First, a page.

In step 1101, the mapping module 911 generates map data of the line-of-sight data with respect to the one or more privacy-sensitive features, the at least one structure, or a combination thereof that has been calculated according to the process 1000 above. In one embodiment, the map data includes a mapping of three-dimensional locations surrounding the at least one structure above a street level. In other words, the mapping module 911 begins storing (e.g., in the privacy map data records 811 of the geographic database 105) the calculated line-of-sight data that that it can be used to create a map layer for later use or reuse in routing the drone 101. Creating this map layer includes, for instance, identifying locations in a 3D airspace surrounding the one or more buildings for which the line-of-sight data and/or field-of-view data is calculated, then creating a map indicating the possible of lines of sight from those locations. In another embodiment, only locations with lines of sight meeting predetermined criteria to be classified as a direct line of sight. For example, as discussed previously, a direct line of sight can be a line of sight with incident angles into an interior space through a private-sensitive feature (e.g., window, door, or other opening) greater than a threshold angle, or would create fields of view into the interior through the private-sensitive feature greater than an angular range.

In step 1103, the mapping module 911 optionally calculates respective privacy scores for the one or more privacy-sensitive features based on the line-of-sight data, the model data, indoor mapping data, or a combination thereof. The map data then further includes the respective privacy scores. As previously, the system 100 need not use a binary designation of private-sensitive versus non private sensitive classification of particular building features. Instead, a range of privacy values can be used to determine a privacy score for each feature (e.g., with higher scores indicating higher levels of privacy sensitivities). These privacy scores can be based on how direct or wide a field of view is into an interior space from a given location, properties of the interior space (e.g., specific room types, POI types, etc.) behind each feature, properties of the building, contextual properties (e.g., time, day, season, etc.), and/or any other similar property or characteristic of the drone 101 or location to which it is traveling or delivering a package.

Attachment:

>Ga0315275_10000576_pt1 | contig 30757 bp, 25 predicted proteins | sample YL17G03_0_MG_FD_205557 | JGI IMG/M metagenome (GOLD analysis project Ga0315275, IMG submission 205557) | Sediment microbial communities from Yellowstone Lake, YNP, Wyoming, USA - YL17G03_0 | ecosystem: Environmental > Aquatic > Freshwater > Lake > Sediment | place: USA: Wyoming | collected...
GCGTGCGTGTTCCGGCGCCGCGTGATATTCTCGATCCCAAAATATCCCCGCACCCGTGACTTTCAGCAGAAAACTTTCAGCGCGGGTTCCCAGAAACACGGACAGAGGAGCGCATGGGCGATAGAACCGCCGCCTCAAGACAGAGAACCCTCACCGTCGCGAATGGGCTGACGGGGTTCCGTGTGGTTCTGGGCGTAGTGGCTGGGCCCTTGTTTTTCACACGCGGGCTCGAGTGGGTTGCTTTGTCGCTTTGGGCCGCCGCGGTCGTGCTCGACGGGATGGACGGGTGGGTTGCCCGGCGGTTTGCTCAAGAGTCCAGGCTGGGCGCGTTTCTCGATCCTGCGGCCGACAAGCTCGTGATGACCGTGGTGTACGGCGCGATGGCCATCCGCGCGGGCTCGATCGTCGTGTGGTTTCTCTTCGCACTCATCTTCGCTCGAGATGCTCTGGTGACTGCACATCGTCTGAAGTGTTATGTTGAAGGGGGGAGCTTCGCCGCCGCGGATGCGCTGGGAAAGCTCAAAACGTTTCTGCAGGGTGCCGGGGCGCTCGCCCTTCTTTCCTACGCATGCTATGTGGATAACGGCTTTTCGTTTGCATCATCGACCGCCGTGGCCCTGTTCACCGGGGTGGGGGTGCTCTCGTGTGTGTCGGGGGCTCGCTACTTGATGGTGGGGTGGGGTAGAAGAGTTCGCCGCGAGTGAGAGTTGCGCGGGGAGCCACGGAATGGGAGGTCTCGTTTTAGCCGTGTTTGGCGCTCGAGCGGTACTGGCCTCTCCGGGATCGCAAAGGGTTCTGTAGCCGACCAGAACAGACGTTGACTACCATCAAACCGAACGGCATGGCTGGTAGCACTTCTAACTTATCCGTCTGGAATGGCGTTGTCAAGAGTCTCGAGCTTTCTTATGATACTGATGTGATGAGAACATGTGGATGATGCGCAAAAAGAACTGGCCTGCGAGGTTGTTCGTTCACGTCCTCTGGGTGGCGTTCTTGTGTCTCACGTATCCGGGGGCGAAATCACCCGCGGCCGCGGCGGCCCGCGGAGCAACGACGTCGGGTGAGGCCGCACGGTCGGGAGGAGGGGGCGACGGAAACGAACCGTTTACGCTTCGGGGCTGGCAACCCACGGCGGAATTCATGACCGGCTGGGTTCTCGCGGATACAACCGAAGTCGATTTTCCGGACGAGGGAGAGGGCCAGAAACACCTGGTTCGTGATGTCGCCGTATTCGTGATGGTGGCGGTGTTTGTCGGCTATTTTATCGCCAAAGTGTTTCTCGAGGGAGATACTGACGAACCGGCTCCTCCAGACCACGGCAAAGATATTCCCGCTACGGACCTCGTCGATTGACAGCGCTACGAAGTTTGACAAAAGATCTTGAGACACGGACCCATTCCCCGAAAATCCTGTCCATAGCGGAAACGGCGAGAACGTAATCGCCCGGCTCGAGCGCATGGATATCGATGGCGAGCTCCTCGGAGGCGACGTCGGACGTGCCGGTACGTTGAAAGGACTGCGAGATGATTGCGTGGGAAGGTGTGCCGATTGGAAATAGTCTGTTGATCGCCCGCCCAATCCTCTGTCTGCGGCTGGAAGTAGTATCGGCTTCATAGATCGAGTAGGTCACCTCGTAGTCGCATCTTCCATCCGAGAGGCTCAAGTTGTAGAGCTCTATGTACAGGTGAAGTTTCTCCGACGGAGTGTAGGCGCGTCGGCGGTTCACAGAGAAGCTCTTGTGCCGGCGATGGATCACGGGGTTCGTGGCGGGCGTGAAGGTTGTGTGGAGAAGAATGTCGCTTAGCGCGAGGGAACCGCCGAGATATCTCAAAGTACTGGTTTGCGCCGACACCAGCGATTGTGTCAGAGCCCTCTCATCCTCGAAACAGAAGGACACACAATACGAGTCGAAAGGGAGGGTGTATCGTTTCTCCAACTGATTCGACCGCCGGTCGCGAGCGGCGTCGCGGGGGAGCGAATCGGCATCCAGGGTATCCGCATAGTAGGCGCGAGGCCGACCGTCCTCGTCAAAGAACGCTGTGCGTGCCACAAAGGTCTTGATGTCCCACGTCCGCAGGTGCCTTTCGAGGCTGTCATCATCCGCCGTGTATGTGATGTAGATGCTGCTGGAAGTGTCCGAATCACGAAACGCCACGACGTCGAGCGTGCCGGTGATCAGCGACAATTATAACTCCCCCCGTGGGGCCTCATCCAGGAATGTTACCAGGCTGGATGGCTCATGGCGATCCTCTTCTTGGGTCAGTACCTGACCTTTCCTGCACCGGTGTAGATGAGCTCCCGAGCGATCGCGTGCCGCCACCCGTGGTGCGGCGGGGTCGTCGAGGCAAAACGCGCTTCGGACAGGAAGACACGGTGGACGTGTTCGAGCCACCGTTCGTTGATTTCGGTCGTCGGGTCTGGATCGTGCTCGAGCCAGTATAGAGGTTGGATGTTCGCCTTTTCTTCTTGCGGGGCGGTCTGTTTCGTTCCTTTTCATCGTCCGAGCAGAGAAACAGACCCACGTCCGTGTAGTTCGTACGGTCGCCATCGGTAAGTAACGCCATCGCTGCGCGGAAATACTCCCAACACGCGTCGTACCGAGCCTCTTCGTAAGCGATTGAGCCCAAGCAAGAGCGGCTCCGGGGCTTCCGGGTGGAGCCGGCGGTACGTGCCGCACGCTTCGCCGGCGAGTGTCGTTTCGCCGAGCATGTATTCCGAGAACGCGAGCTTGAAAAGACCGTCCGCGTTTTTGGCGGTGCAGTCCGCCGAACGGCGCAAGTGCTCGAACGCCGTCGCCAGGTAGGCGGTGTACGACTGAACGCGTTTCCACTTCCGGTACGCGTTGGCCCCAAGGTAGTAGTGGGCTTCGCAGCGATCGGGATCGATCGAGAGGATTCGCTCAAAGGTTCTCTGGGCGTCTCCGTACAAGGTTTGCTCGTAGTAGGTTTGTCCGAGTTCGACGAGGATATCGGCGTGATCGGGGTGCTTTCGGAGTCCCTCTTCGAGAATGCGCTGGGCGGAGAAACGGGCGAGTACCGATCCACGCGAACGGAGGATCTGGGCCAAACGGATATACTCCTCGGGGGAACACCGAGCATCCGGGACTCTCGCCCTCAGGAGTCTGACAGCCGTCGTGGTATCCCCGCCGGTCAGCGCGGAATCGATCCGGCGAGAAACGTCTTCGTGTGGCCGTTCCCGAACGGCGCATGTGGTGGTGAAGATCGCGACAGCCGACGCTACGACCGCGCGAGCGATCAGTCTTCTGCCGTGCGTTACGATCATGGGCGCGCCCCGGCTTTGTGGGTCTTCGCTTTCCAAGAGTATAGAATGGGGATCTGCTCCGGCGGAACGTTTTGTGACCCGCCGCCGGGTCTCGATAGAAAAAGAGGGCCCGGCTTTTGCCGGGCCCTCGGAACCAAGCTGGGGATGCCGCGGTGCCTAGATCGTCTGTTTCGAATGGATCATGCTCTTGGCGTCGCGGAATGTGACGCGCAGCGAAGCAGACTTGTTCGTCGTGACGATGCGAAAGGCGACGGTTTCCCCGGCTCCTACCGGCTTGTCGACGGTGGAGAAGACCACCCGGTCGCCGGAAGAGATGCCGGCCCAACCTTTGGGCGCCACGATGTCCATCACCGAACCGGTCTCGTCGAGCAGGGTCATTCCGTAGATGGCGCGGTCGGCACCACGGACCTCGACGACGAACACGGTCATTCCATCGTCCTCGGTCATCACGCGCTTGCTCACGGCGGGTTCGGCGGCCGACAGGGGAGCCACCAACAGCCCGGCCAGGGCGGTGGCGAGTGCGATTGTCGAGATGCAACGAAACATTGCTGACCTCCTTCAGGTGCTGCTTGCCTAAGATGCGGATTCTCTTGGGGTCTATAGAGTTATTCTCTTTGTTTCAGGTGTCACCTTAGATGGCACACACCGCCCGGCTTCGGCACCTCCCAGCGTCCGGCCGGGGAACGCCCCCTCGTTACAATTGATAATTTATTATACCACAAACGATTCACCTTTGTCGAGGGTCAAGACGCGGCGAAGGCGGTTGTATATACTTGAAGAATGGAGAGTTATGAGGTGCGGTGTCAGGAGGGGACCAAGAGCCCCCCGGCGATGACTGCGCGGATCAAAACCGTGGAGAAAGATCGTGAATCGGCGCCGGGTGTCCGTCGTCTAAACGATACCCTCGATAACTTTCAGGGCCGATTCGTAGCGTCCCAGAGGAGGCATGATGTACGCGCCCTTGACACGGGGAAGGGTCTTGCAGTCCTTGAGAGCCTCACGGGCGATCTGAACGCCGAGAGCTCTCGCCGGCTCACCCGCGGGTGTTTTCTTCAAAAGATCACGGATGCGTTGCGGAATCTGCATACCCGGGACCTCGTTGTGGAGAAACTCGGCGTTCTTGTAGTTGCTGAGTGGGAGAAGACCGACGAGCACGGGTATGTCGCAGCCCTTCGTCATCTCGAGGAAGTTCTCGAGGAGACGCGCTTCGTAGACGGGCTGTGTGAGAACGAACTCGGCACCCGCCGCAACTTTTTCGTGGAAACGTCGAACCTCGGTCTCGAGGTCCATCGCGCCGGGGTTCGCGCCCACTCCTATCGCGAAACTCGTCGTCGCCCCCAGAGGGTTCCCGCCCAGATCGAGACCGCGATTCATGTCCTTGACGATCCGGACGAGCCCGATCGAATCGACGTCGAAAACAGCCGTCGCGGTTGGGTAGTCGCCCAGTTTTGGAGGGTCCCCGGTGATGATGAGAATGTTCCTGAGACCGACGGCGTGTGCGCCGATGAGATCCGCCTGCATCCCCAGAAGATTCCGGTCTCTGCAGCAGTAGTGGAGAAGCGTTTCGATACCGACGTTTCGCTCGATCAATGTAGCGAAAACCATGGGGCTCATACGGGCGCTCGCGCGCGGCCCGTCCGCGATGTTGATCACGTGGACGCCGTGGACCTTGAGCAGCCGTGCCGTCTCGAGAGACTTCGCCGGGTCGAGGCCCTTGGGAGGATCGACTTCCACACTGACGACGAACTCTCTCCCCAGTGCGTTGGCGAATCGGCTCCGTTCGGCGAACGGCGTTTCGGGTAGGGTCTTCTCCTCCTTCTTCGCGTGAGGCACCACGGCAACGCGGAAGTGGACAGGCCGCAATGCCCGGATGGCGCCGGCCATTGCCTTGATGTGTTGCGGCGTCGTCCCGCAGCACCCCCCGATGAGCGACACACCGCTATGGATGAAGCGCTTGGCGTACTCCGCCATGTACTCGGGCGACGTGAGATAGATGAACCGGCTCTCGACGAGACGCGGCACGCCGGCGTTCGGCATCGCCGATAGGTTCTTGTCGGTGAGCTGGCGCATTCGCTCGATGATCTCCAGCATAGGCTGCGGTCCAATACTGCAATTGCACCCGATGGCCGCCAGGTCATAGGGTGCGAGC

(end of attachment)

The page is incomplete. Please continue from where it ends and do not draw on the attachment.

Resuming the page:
In one embodiment, the routing of the drone 101 is further based on the map data. In other words, in addition to or in place of performing privacy and/or line-of-sight calculations for each individual package delivery or routing request, the privacy routing platform 107 can consult a map layer indicating the line-of-sight data that has been precomputed and/or stored (e.g., in the geographic database 105). In this way, the computational load associated with calculating a privacy-sensitive can be advantageously reduced by relying on mapping data instead of new calculations when responding to certain privacy routing requests (e.g., routing requests to previously routing delivery locations and/or delivery locations where privacy mapping data is available).